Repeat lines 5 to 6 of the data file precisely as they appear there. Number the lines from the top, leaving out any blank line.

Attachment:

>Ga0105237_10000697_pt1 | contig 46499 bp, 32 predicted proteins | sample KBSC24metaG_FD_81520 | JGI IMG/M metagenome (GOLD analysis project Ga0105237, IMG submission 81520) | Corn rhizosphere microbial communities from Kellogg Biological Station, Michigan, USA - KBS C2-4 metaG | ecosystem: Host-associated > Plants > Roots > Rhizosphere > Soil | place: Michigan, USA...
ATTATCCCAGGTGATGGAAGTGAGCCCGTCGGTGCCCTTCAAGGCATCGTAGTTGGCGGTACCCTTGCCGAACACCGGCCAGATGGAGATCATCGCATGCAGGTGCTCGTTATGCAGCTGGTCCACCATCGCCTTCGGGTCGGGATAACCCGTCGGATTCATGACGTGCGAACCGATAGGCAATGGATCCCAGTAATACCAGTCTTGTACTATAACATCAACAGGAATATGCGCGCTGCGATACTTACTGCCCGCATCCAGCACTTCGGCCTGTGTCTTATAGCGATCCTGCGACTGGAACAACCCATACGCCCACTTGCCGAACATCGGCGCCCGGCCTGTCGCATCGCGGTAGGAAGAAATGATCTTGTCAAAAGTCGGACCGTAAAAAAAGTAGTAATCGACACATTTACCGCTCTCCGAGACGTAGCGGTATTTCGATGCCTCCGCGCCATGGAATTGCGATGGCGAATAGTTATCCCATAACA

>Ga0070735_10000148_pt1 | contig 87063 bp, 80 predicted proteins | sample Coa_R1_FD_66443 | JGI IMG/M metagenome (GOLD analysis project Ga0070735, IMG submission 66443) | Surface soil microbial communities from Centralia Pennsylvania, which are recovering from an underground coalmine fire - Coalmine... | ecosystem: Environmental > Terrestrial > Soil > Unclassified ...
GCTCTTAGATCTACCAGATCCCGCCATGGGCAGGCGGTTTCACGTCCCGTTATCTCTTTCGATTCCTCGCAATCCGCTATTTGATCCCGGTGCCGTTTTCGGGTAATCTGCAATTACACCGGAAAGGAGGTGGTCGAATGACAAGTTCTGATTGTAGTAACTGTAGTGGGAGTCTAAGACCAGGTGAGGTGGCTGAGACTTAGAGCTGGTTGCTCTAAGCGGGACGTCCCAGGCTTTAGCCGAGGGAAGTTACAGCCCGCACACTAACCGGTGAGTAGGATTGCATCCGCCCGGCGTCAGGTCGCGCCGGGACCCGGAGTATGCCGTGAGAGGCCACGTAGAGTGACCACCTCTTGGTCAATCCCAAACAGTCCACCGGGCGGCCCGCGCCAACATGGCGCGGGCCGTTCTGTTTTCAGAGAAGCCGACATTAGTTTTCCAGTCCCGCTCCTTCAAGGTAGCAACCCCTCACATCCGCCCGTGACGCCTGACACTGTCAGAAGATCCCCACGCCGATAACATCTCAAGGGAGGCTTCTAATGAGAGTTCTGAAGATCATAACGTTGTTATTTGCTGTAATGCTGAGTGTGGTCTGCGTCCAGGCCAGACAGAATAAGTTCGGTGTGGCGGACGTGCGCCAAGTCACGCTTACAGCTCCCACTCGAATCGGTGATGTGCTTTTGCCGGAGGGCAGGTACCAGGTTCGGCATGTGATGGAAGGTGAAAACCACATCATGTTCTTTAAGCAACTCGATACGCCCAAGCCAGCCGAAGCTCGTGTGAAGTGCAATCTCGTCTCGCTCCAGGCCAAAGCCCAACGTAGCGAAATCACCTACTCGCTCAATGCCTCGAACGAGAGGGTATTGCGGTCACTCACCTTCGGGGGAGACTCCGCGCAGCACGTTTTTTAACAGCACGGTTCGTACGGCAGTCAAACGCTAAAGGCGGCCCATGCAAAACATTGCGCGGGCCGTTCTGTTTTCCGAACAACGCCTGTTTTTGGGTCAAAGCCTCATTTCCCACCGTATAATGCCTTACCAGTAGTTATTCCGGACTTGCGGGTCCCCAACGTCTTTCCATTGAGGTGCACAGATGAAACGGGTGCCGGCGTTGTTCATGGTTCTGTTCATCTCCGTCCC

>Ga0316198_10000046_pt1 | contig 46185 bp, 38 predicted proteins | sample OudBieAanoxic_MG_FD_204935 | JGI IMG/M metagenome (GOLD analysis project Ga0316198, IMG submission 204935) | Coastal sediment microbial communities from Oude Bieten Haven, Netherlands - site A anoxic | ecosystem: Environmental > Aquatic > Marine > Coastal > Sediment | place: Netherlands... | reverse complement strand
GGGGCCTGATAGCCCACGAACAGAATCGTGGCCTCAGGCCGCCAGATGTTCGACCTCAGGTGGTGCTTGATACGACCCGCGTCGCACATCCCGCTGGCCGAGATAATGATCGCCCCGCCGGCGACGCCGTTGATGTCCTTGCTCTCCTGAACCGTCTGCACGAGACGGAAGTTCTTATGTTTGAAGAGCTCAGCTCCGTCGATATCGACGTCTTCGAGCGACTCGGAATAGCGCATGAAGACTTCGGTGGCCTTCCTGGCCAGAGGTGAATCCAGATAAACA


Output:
>Ga0316198_10000046_pt1 | contig 46185 bp, 38 predicted proteins | sample OudBieAanoxic_MG_FD_204935 | JGI IMG/M metagenome (GOLD analysis project Ga0316198, IMG submission 204935) | Coastal sediment microbial communities from Oude Bieten Haven, Netherlands - site A anoxic | ecosystem: Environmental > Aquatic > Marine > Coastal > Sediment | place: Netherlands... | reverse complement strand
GGGGCCTGATAGCCCACGAACAGAATCGTGGCCTCAGGCCGCCAGATGTTCGACCTCAGGTGGTGCTTGATACGACCCGCGTCGCACATCCCGCTGGCCGAGATAATGATCGCCCCGCCGGCGACGCCGTTGATGTCCTTGCTCTCCTGAACCGTCTGCACGAGACGGAAGTTCTTATGTTTGAAGAGCTCAGCTCCGTCGATATCGACGTCTTCGAGCGACTCGGAATAGCGCATGAAGACTTCGGTGGCCTTCCTGGCCAGAGGTGAATCCAGATAAACA